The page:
I finished my thesis today and the title page must contain the starting-date and the finishing date of my work on the thesis. What is this time frame called? It should not only include the time I spent with the actual writing but also the time I spent preparing the thesis, so all time I spent working. All templates I received from university are in German, it's "Bearbeitungszeit" there.

I came up with the following possibilities

  • Work time: April 1, 2011 till May 21, 2011
  • Work duration: April 1, 2011 till May 21, 2011
  • Writing time: April 1, 2011 till May 21, 2011
  • Writing duration: April 1, 2011 till May 21, 2011

By the way: Is the date format correct for American English?

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    Nervous breakdown? Living hell? (Can you tell I finished my thesis quite recently?) – PLL May 21 '11 at 17:20
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    By the way, the title should be “What is the time you spend on a thesis called?”, now “How…”; see this question for explanation/discussion. – PLL May 21 '11 at 17:29
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    @theomega: Brevity is nearly always a virtue. Why call it anything at all? Just put the range itself on the title page, with a dash between the two dates. In US you could use 04/01/11 - 05/21/11, but UK and others use the dd/mm/yy format. To avoid confusion I'd go for 1 Apr 2011 - 21 May 2011 unless the recipient establishment has its own published standard format. – FumbleFingers May 21 '11 at 17:33
  • @PPL: We could do with a special button on EL&U to auto-generate the text of your post from relevant question titles! – FumbleFingers May 21 '11 at 17:36
  • What country university system is this for? In American universities, I don't think there is a required such field. For countries, you should either have a template, or see another submission to see how they write it in English. – Mitch May 21 '11 at 17:54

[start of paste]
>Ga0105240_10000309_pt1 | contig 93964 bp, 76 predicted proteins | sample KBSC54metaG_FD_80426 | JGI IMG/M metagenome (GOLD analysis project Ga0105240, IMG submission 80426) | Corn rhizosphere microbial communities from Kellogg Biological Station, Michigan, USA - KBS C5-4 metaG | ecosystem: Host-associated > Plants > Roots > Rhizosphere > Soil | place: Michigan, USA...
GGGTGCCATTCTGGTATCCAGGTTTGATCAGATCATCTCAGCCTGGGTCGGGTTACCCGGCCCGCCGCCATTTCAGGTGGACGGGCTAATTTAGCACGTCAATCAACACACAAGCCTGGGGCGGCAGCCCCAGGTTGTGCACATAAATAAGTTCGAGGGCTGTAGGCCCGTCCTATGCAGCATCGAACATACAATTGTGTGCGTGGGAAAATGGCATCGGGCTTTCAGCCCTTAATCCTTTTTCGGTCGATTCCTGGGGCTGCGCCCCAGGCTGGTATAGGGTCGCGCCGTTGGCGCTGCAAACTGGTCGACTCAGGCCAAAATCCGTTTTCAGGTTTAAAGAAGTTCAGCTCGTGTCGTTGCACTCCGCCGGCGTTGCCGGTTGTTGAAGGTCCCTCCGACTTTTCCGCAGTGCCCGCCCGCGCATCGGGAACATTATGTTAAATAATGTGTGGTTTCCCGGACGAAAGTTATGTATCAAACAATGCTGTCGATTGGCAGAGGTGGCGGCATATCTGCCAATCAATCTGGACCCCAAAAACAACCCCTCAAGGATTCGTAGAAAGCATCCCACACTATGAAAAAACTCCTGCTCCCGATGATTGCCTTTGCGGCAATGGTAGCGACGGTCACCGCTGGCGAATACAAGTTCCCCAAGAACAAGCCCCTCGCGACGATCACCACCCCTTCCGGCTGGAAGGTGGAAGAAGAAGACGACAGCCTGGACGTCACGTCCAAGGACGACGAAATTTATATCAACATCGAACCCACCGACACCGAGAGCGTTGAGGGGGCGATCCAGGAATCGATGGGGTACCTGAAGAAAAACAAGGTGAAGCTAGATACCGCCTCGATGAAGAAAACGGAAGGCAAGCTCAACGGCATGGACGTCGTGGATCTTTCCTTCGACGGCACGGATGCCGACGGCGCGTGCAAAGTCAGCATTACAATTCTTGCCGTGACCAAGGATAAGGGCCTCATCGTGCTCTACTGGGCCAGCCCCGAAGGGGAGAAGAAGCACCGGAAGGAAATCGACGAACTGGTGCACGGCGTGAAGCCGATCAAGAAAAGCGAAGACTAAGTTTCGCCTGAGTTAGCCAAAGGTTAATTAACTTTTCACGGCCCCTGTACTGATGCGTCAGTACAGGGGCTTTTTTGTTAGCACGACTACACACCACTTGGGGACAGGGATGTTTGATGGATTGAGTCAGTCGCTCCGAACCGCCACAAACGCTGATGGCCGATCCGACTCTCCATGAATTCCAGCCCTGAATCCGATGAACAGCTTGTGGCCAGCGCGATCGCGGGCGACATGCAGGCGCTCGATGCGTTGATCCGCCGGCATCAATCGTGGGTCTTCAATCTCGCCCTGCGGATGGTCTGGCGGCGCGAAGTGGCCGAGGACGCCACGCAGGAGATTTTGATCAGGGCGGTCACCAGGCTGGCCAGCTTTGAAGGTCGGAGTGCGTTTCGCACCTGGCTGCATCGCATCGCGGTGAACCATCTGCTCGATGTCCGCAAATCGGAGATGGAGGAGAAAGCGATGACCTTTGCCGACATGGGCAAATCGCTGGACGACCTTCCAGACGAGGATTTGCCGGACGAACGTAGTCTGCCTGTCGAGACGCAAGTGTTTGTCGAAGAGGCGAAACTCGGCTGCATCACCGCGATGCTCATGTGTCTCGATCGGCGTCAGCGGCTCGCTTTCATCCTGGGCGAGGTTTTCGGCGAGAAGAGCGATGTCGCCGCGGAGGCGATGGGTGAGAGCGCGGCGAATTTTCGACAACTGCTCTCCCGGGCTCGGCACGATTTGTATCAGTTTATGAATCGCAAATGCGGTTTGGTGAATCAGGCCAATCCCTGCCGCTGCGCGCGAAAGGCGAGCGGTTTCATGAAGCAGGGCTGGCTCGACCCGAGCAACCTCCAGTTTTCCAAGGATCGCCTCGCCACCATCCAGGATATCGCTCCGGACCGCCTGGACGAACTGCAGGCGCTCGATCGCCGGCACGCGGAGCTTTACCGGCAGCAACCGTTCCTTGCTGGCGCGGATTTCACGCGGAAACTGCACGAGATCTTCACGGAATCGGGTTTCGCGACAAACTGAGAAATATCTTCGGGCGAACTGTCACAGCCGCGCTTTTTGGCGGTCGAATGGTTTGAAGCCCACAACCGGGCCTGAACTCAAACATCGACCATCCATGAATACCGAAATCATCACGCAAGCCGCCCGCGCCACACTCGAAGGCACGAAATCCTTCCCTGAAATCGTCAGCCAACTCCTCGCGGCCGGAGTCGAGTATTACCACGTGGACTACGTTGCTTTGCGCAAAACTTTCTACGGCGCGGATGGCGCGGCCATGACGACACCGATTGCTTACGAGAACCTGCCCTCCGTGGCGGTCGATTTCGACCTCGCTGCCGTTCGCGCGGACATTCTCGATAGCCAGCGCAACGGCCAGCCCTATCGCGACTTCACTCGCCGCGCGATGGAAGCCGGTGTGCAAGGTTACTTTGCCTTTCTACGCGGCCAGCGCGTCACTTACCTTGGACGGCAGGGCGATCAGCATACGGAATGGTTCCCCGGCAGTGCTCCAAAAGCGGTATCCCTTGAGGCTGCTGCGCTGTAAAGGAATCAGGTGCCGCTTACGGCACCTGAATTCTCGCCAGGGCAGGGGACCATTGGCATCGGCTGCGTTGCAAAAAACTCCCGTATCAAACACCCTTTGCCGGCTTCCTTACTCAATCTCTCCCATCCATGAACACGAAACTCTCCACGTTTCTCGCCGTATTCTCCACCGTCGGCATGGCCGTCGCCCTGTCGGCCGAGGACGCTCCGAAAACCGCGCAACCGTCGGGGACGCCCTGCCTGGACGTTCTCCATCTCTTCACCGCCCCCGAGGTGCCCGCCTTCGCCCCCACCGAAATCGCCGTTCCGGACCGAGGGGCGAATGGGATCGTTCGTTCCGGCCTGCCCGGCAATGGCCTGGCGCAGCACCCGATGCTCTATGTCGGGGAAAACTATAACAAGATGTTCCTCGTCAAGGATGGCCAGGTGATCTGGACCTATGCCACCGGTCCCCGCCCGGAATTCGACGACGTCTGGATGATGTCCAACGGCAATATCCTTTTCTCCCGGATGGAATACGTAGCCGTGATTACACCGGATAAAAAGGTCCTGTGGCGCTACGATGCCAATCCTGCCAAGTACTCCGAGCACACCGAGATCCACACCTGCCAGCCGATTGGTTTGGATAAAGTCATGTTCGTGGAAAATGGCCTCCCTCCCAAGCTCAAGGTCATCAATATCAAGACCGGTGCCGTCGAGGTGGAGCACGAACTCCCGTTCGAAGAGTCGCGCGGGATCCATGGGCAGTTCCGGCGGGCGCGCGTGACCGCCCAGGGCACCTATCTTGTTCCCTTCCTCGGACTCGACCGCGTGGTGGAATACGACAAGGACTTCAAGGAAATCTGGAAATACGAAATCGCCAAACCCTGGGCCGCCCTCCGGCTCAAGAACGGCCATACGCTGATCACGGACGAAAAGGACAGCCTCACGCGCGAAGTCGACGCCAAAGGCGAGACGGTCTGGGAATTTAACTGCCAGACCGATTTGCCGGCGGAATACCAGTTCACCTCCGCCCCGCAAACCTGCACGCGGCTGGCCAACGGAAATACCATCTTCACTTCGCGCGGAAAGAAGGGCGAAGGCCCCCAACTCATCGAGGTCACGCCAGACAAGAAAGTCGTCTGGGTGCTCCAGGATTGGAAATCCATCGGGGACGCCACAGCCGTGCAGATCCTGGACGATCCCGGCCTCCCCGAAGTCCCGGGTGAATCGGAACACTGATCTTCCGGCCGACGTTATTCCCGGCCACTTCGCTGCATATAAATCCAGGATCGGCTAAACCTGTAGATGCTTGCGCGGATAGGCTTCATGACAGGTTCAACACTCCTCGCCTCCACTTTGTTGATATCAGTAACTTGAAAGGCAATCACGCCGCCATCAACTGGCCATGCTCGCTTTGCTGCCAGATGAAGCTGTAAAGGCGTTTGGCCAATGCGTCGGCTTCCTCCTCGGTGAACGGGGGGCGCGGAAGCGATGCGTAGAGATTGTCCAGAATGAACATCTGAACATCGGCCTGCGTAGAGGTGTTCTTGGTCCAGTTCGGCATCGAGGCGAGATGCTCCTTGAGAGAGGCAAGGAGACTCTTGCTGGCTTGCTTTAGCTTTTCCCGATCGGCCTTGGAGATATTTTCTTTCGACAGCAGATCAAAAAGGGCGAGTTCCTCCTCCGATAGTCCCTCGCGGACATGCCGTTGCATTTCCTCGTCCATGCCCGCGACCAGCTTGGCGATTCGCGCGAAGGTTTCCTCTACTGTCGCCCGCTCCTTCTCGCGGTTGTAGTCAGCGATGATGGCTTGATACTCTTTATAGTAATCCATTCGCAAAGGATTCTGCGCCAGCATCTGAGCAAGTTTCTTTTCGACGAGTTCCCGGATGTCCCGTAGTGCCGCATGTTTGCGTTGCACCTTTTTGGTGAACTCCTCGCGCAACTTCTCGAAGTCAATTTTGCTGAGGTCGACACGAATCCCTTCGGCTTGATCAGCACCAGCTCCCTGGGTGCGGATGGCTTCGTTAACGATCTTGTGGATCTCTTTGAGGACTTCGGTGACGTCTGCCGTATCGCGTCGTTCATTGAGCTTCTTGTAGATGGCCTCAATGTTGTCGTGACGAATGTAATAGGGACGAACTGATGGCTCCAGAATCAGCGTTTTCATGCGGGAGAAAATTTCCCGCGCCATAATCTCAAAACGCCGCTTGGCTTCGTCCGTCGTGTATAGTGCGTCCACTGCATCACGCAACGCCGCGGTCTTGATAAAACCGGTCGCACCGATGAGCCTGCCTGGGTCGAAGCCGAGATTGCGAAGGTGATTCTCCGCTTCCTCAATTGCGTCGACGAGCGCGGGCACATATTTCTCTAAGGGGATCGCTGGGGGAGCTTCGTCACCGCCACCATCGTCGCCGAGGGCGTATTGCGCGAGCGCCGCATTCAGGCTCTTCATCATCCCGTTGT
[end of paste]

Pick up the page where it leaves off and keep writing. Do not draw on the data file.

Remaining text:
The best literal translation I can find of "Bearbeitungszeit" is "processing time", which really sounds odd here. I think I would use "Thesis period:"

Your dates are correct for American English, but I would use "through" instead of "till", or perhaps an em dash.


Thesis period: April 1, 2011 through May 21, 2011


Thesis period: April 1, 2011–May 21, 2011

  • ...and of course that comes out as an en dash instead of an em. Ah well. – MT_Head May 21 '11 at 17:37
  • I think maybe you might have meant it came out as a hyphen instead of an en dash? I've edited it to be an en dash, which looks better to me - but you can edit to an em dash if that works better for you... – psmears May 21 '11 at 17:41
  • @psmears - you're right; I should have either said "hyphen" or used the HTML character. – MT_Head May 21 '11 at 18:18

I think the best way is:

       "Thesis writing duration: 1 April 2011 - 21 May 2011"

As I found something about the correct date format.

And The following date formats are not acceptable:




I would go for Research timespan I guess.

Shouldn't you write April the 1st? or 1st of April? And of course : use until instead of till. I'm not sure till is in the dictionnary.


Got more precision see: http://dictionary.reference.com/browse/till for usages.

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    @M'vy: Till is in the dictionary, and could (just about) be used in this context. In informal contexts, 'til is more common, but wouldn't be suitable here. Untill, on the other hand, doesn't exist at all. The best approach is simply to use to. – FumbleFingers May 21 '11 at 17:21
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    "Untill" is NOT correct - it's "until" (one N.) "Till" and "'til" (the apostrophe indicates that it's a contraction of "until") are acceptable in conversation or in informal writing, but not official. And none of them fits this context. – MT_Head May 21 '11 at 17:24
  • Well I got confused. I meant until of course. – M'vy May 21 '11 at 17:25
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    Till is a perfectly good word, and is in Shakespeare, the King James Bible, and all reputable dictionaries. Other than that, completely agreed with your answer :-) – PLL May 21 '11 at 17:26
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    The date, in American style, is written April 1, as MT_Head describes. – Steve Melnikoff May 21 '11 at 18:11

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